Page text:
EU court strikes down key data-sharing mechanism between Europe and the U.S.
The EU’s top court has ruled that a transatlantic agreement used by thousands of companies to transfer data between the EU and U.S. does not protect the privacy of European citizens.
In a statement Thursday, judges at the European Court of Justice in Luxembourg said that the Privacy Shield agreement did not limit access to data by U.S. authorities “in a way that satisfies requirements that are essentially equivalent to those required under EU law.”
The impact of the ruling was not immediately clear. While thousands of corporations, including tech companies, banks, law firms and carmakers, rely on Privacy Shield to move data easily between the two regions, the court said they might continue to do so under so-called standard contractual clauses, or SCCs, which are essentially individual legal agreements covering how data will be treated.
Companies will now have to carefully analyze whether their SCCs are sufficient to ensure that data in the U.S. are treated in line with Europe’s General Data Protection Regulation.
“The [court] has made it clear companies cannot justify them using a ‘tick box’ exercise of putting SCCs in place. Instead, the risks associated with those transfers need to be properly assessed,” said Tanguy Van Overstraeten, partner and global head of privacy and data protection at Linklaters.
Google has been fined about $57 million by French regulators for violating Europe’s tough new data-privacy rules.
He added that European data regulators might now be encouraged to be more proactive, since the court said they were obliged to suspend or ban data transfers if EU companies failed to show they were complying with the GDPR.
“This does not just affect data transfers to the U.S.,” he said. “Other jurisdictions, such as India or China, also have strong state surveillance powers, so transfers to those jurisdictions may also need careful examination.”
The court ruling came after the Austrian privacy campaigner Max Schrems filed a complaint against Facebook, arguing that his privacy was violated once the company transferred his data to the U.S., where it could be explored by U.S. intelligence agencies.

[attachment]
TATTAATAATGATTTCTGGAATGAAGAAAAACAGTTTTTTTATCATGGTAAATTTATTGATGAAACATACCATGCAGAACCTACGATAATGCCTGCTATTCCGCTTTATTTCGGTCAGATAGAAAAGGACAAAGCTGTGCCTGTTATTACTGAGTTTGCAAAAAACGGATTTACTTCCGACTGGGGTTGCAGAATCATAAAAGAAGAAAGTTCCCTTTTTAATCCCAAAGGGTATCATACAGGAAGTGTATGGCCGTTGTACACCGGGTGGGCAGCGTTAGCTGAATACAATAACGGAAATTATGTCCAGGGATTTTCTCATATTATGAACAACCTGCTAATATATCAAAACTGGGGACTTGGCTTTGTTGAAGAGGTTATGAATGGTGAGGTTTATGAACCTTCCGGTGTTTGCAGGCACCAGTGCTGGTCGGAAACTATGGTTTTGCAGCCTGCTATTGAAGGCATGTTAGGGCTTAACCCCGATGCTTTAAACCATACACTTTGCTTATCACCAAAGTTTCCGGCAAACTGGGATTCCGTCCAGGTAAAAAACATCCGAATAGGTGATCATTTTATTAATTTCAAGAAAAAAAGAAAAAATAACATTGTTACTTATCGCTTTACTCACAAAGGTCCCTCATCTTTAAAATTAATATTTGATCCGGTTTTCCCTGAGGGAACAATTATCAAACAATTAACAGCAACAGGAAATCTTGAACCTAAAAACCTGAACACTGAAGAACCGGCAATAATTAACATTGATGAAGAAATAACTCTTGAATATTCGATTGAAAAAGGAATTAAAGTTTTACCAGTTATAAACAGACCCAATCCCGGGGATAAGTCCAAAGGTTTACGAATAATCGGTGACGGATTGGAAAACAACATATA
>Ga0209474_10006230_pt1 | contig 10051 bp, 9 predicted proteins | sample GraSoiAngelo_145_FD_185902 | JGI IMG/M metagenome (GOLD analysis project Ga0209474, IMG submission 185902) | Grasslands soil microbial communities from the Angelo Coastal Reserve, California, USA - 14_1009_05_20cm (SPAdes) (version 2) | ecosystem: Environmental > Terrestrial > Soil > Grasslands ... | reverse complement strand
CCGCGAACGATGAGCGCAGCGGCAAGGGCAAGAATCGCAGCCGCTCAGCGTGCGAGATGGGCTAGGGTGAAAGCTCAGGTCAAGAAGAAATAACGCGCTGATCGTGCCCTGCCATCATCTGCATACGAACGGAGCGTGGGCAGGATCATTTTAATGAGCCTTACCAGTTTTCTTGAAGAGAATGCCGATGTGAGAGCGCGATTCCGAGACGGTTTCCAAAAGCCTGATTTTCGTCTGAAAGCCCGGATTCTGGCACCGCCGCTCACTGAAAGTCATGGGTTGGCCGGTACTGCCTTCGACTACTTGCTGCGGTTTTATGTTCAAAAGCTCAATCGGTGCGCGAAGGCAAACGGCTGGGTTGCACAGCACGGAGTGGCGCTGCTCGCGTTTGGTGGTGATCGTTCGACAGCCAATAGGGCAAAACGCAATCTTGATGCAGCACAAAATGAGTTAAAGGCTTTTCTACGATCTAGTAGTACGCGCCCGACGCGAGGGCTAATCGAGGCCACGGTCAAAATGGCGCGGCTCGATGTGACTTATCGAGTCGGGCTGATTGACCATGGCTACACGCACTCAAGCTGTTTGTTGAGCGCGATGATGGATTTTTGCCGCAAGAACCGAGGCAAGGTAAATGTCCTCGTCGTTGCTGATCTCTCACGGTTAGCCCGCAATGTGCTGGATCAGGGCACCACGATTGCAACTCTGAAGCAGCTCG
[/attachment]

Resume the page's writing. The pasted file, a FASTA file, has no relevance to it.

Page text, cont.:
Privacy Shield was the successor of the Safe Harbor agreement, which was also dismantled by European judges in 2015 following a case by Schrems. On Thursday he called for the U.S. to “seriously change their surveillance laws if U.S. companies want to continue to play a major role in the EU market”.
Laws are very different when governments consider something a right and not a privilege.
Schrems suggested that the judgment would stop Facebook from transferring data to the U.S. because its platforms were used for surveillance by U.S. intelligence. “The judgment makes it clear that companies cannot just sign the SCCs, but also have to check if they can be complied with in practice,” he said.
Eva Nagle, associate general counsel at Facebook, said the company welcomed the court’s decision to confirm the validity of SCCs for data transfers outside the EU.
“Like many businesses, we are carefully considering the findings and implications of the decision of the [European] Court of Justice in relation to the use of Privacy Shield and we look forward to regulatory guidance in this regard,” she said. “We will ensure that our advertisers, customers and partners can continue to enjoy Facebook services while keeping their data safe and secure.”
Other tech companies rushed to reassure clients that data transfers were still possible between the EU and the U.S.
Popular dating apps share users’ information — including sexual orientation — with ad-tech firms, a report says. That raises questions about how they’re tackling California’s new privacy law.
Julie Brill, chief privacy officer at Microsoft, said: “The court’s ruling does not change your ability to transfer data today between the EU and U.S. using the Microsoft cloud.
“Although today’s ruling invalidated the use of Privacy Shield moving forward, the SCCs remain valid.”
Thomas Boue, director-general of Europe, Middle East and Africa policy at the Business Software Alliance, which represents companies including Microsoft, Oracle and IBM, said: “We are relieved that SCCs remain valid, which is a positive outcome. But today’s Privacy Shield decision just removed from the table one of the few, and most trusted, ways to transfer data across the Atlantic.”
In response to the judgment, Brussels said it would accelerate its work on the modernization of the SCCs to ensure that the mechanisms could handle the vast flows of private data outside the EU.
A European Union court has ruled in favor of technology giant Apple and Ireland in the company’s dispute with the EU over $15 billion in back taxes.
Vera Jourova, EU executive vice president in charge of values and transparency, said the commission would also continue to push the U.S. administration to accelerate work on an American federal privacy law.
“We have never hidden that we want to see more convergence when it comes to the framework for data protection [in the U.S.],” said Jourova. “We would like to see on the American side a federal law that would be equivalent or similar to the General Data Protection Regulation.”
© The Financial Times Ltd. 2020. All rights reserved. FT and Financial Times are trademarks of the Financial Times Ltd. Not to be redistributed, copied or modified in any way.
Your guide to our clean energy future
Get our Boiling Point newsletter for the latest on the power sector, water wars and more — and what they mean for California.
You may occasionally receive promotional content from the Los Angeles Times.